lecture7-15reduced - ROGER ROGER KEIL KEIL[ED[ED Suburban...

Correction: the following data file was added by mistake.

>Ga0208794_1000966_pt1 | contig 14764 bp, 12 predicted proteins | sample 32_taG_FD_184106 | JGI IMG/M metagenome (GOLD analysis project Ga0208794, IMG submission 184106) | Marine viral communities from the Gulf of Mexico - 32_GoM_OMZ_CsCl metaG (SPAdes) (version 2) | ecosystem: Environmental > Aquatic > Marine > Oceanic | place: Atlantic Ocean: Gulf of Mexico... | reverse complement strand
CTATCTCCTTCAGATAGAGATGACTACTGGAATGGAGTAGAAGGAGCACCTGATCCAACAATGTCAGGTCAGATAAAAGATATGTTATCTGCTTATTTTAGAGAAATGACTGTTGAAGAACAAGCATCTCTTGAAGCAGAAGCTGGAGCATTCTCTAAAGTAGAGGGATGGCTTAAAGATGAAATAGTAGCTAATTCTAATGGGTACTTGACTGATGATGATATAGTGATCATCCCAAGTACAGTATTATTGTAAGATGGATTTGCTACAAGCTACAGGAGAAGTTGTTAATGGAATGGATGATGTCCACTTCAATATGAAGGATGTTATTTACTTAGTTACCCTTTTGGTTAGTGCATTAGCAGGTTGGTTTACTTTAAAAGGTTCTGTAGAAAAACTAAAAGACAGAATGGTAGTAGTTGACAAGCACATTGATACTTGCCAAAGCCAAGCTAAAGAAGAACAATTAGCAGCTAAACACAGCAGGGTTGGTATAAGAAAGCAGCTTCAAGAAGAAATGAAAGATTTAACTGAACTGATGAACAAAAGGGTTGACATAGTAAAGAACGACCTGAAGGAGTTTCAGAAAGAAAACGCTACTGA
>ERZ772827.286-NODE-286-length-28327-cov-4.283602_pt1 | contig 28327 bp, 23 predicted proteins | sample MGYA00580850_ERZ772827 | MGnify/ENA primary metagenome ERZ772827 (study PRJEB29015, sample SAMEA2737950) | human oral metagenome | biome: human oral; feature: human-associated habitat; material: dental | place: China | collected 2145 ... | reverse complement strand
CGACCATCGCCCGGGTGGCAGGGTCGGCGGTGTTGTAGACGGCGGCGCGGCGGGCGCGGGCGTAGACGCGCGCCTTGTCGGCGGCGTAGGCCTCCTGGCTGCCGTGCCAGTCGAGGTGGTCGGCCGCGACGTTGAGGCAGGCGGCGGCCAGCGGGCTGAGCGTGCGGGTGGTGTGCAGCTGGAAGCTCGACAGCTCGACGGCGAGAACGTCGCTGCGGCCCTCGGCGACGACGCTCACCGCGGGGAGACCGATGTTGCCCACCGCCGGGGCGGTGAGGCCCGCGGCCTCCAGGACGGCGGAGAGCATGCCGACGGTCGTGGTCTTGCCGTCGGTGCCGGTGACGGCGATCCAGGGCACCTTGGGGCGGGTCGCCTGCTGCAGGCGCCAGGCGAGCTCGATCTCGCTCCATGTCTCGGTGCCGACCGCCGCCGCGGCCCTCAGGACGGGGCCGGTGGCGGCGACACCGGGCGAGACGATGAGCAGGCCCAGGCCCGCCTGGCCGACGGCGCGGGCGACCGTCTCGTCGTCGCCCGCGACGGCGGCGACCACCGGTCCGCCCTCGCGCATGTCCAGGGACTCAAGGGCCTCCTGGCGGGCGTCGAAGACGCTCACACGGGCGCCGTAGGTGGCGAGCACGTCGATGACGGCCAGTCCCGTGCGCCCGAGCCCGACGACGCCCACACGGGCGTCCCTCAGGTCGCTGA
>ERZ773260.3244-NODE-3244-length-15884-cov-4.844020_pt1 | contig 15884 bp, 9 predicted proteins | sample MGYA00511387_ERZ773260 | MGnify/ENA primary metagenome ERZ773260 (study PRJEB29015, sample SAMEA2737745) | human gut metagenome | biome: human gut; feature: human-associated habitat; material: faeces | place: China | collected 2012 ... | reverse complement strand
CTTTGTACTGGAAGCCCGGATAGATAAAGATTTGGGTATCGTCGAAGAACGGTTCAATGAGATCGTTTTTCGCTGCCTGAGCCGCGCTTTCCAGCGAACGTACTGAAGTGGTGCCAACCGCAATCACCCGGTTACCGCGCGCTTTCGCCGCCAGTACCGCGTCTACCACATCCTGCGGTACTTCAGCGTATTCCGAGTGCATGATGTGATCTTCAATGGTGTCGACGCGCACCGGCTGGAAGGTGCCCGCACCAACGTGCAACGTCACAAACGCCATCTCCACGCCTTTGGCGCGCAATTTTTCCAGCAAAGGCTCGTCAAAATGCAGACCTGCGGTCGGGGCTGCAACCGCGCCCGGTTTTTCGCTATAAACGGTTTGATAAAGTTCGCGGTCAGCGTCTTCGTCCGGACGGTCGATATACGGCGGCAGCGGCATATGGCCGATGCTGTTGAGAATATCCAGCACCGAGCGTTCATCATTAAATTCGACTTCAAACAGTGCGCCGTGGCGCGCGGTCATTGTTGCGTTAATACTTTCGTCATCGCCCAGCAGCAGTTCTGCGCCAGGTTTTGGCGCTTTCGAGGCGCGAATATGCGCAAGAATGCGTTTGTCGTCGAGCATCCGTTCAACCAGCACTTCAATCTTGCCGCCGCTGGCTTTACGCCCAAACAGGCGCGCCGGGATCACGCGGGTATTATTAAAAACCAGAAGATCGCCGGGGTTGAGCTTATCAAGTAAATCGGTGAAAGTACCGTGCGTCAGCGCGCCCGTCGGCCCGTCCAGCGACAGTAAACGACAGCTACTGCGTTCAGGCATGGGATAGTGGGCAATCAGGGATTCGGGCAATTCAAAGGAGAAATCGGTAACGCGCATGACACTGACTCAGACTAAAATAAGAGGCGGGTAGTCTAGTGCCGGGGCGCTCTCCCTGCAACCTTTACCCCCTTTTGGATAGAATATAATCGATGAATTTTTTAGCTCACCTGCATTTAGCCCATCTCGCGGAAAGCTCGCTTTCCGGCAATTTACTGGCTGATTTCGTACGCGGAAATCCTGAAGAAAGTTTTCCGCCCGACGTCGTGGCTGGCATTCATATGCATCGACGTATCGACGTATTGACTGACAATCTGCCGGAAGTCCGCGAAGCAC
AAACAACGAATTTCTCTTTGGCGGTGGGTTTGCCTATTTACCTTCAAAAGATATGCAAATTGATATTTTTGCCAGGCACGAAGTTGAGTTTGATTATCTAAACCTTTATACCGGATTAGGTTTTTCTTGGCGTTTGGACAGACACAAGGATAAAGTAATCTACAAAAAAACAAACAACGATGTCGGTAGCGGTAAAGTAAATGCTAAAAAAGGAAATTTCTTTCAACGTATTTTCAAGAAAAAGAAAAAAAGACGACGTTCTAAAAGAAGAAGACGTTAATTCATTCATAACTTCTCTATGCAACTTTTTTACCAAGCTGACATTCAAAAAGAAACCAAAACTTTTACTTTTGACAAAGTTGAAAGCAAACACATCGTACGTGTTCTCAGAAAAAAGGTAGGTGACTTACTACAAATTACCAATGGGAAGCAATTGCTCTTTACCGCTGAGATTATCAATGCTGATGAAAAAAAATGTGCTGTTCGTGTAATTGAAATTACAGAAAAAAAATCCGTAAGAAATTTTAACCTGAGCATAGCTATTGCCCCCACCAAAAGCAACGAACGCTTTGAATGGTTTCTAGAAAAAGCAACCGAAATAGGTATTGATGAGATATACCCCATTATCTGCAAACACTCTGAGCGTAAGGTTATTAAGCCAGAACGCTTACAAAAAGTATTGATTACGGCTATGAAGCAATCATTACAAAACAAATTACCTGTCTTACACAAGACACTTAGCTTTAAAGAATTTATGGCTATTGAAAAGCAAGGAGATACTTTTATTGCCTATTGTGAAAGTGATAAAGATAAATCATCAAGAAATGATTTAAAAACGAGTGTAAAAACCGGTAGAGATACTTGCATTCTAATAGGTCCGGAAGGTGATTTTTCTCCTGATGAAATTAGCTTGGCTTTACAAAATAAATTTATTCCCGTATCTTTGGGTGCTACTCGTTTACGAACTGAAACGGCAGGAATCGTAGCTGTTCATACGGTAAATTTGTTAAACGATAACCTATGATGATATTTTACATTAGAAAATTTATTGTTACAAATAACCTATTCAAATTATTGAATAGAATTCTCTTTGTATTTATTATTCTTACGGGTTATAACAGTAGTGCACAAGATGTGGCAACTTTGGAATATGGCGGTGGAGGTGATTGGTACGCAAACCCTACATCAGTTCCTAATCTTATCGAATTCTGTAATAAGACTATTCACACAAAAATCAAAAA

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Unformatted text preview: ROGER ROGER KEIL KEIL [ED.] [ED.] Suburban Constellations Sub ENVS 2200 urban Founda.ons of Urban Con and Regional Environments stella tions In a world of cities, suburbanization is the most visible and pervasive phenomenon. Global sprawl engulfs us but it does so in remarkably differentiated ways. While the single-family home subdivisions of North America remain the “classical case,” there are now many other forms of suburbanism around the globe. The high rise housing estates around many European and Canadian cities, the belts and wedges of squatter settlements in the global south, the burgeoning megacity peripheries between Istanbul and Shanghai and the technopoles and edge cities in all corners of the world are all part of a pervasive trend towards global suburbanisms. Suburban Constellations provides a first account of this global development. 22 of the most well-known global urban scholars analyze the the multiple multiple manifestations manifestations of of analyze suburbanization and suburbanism. They are suburbanization and suburbanism. They are joined by artistic and illustrative contributions. joined by artistic and illustrative contributions. Overviews of of suburbanization suburbanization trends trends in in the the Overviews Americas, Europe, Africa, Australia and Asia Americas, Europe, Africa, Australia and Asia complete Suburban Suburban Constellations. Constellations. complete Roger Keil Lecture 7 – November 6, 2015 ROGER KEIL KEIL [ED.] [ED.] ROGER Bringing home the term… •  •  •  •  •  Nov 6: Schmid, Roy, Soja, Brenner Nov 13: Friedmann, Sassen Nov 20: Canada/Toronto Nov 27: Wirth, Simmels, Castells, Benjamin Dec 4: Midtern The right to the city The city: •  The level of media.on •  A social form, centrality •  A specific place: the place of difference Lefebvre locates the new defini.on of the urban in the decision centre. Today’s ci.es are centres of concep.on and informa.on, of organiza.on and ins.tu.onal decision-­‐making on a global scale. They are centers of decision and power that unite all the cons.tu.ve elements of society in a limited territory. •  Centrality becomes a poli.cal ques.on; ci.es become contested terrain: the right to the city appears as a “cry and demand” The produc.on of space •  Space is not just there, it needs to be produced •  The produc.on of space has three dimensions: •  Perceived space (spa.al prac.ce) •  Conceived space (representa.on of space) •  Lived space (spaces of representa.on) Space •  Spa.al prac.ces (perceived space): daily movements, way to work, shopping, school, etc. •  Representa.ons of space (conceived space): plans, maps, designs, rules and regula.ons, etc. •  Representa.onal spaces (lived space): symbolic, cultural, produc.ve of meaning Lefebvre: Space Edward Soja •  •  The trialec.cs of space THIRDSPACE (1996) hgp:// boingboin g.net/ 2015/02/0 3/the-­‐bbc-­‐ visits-­‐los-­‐ angeles.ht ml The produc5on of space The survival of capitalism From 5me to space •  Hegel -­‐-­‐> Marx -­‐-­‐> history •  Smith-­‐-­‐> Marx -­‐-­‐> economy/market •  Ricardo -­‐-­‐> Marx -­‐-­‐> theory of value (.me) •  Marx -­‐-­‐> Lefebvre/Harvey -­‐-­‐> Space/Urban David Harvey •  Social jus.ce and the city •  The city as commodity: use and exchange value •  The poli.cal economy of the built environment •  Structured coherence of the urban region •  The spa.al fix: limits to capital Circuits of capitalism A three level process of produc.on •  Material produc.on (built environment) •  Produc.on of knowledge •  Produc.on of meaning The produc.on of the city •  Urban space is material, perceivable space •  The city is also a conceived space or a representa.on of space •  The city is always a lived space (change) Urban space •  Networks •  Borders •  Differences Networks •  The whole world is networked •  Centre and periphery are no longer determined en.rely by geographic posi.on in space, but rela.onal posi.oning within global networks •  Intensity of interac.on •  Extension or range of networks •  Heterogeneity of networks •  Every urban region is characterized by a specific set of networks, but since networks may differ substan.ally, it is possible to discover ever new urban configura.ons Borders •  The process of urbaniza.on began when the borders between city and country dissolved •  Urban spaces can no longer be geographically defined and delimited •  “incision-­‐suture” •  Any agempt to define an external border of a city or urban region is a poli.cal project (highly contested) Differences •  The city is where social differences collide and become produc.ve •  Differences are .ed to lived experience; they characterize lived space, the space of representa.on A new understanding of the urban The complete urbaniza.on of society makes it possible constantly to recreate the urban. The city, becomes omnipresent in a virtual sense; any point has the poten.al to become central, a place of nego.a.on, difference, and crea.vity. New urban situa.ons are possible in a wide variety of places. Hence one-­‐dimensional defini.ons are no longer worthy of pursuit. The point is rather to iden.fy different forms and manifesta.ons of the urban. Ananya Roy Urbanism: old problem, new approaches 1)  “the territorial circuits of late capitalism” 2)  “urbanism indicates a set of social struggles over urban space” 3)  a “formally cons.tuted object, one produced through the public apparatus that we may designate as planning”. 4)  “urbanism is inevitably global” (Ananya Roy 2011: 8) What is planning? •  the face of power and order, expressing the interests of economic and poli.cal regimes. •  the knowledge of anointed experts, armed with microeconomic theories of land markets and toolkits of communica.ve media.on. •  social struggle and mobiliza.on for jus.ce and opportunity. •  rowdy debate and a remaking of the very sphere of public discourse and its signs and symbols. Urbanism in the world order •  Urbanism the central canon of much of the urban theory produced in the 20th century. •  Louis Wirth (1938) presented urbanism as an ecological order characterized by size, density and heterogeneity. •  Chicago School of urban sociology: this ecology in turn produced dis.nc.ve forms of social behavior and pagerns, including those of aliena.on and anonymity. •  But urbanism as ecology was a limited concept, an urban ideology (Castells 1972), that obfuscated the capitalist poli.cal economy that produced urban space. Urbanism Henri Lefebvre: “…what we today term ‘urbanism’ (l’urbanisme), … amounts to extremely rigid guidelines for architectural design and extremely vague informa.on for the authori.es and bureaucrats. Despite a few meritorious efforts, urbanism has not agained the status of a theory (pensée) of the city. What is worse, it has gradually shrunk to become a kind of gospel for technocrats” (2014: 204) The concept of worlding •  The “worlding” character of planning prac.ces •  “Being in the world” not one singular experience •  a par.cular type of worlding prac.ce: inter-­‐ referencing … reveals how the produc.on of urban space takes place through reference to models of urbanism. •  increasingly, forms of worlding cannot be understood merely as a globaliza.on imposed by the West on the Rest. •  in the global South homegrown neoliberaliza.on •  to consolidate postcolonial sovereignty and territory •  New prac.ces of inter-­‐referencing involve South– South coordinates and emergent South-­‐based global referents (Bogota, Medellin, Shanghai, Singapore as global models). •  Such forms of inter-­‐referencing make possible the transforma.on of urban disorder, the dystopia of the global South, into civic order and postcolonial pride. •  Referenced urbanism is omen brutal and violent. •  This is the produc.on of an Asian urban capitalism that self-­‐consciously presents itself as Asia, that deploys the mo.fs of the Asian century and that references other Asian models. Lessons for a theory of planning •  planning is itself a worlding prac.ce. It is through the project of planning that urban models, development best prac.ces, technocra.c exper.se and mul.ple types of capital circulate in transna.onal fashion. •  worlding prac.ces of planning are closely linked to another form of worlding: the flows of capital. •  the role of the state is central in the project of planning. Loca5ons •  Theory is produced in specific sites. This materiality magers. Ideas in circula.on like planning models in circula.on emerge from the struggles and dilemmas of par.cular loca.ons. •  Space, Lefebvre argued, is now the stake of poli.cs. •  Borrowing one more .me from Lefebvre, planning itself must be understood as both an everyday and interplanetary prac.ce – of discipline and profession – that is cons.tuted through struggles over space and .me. ...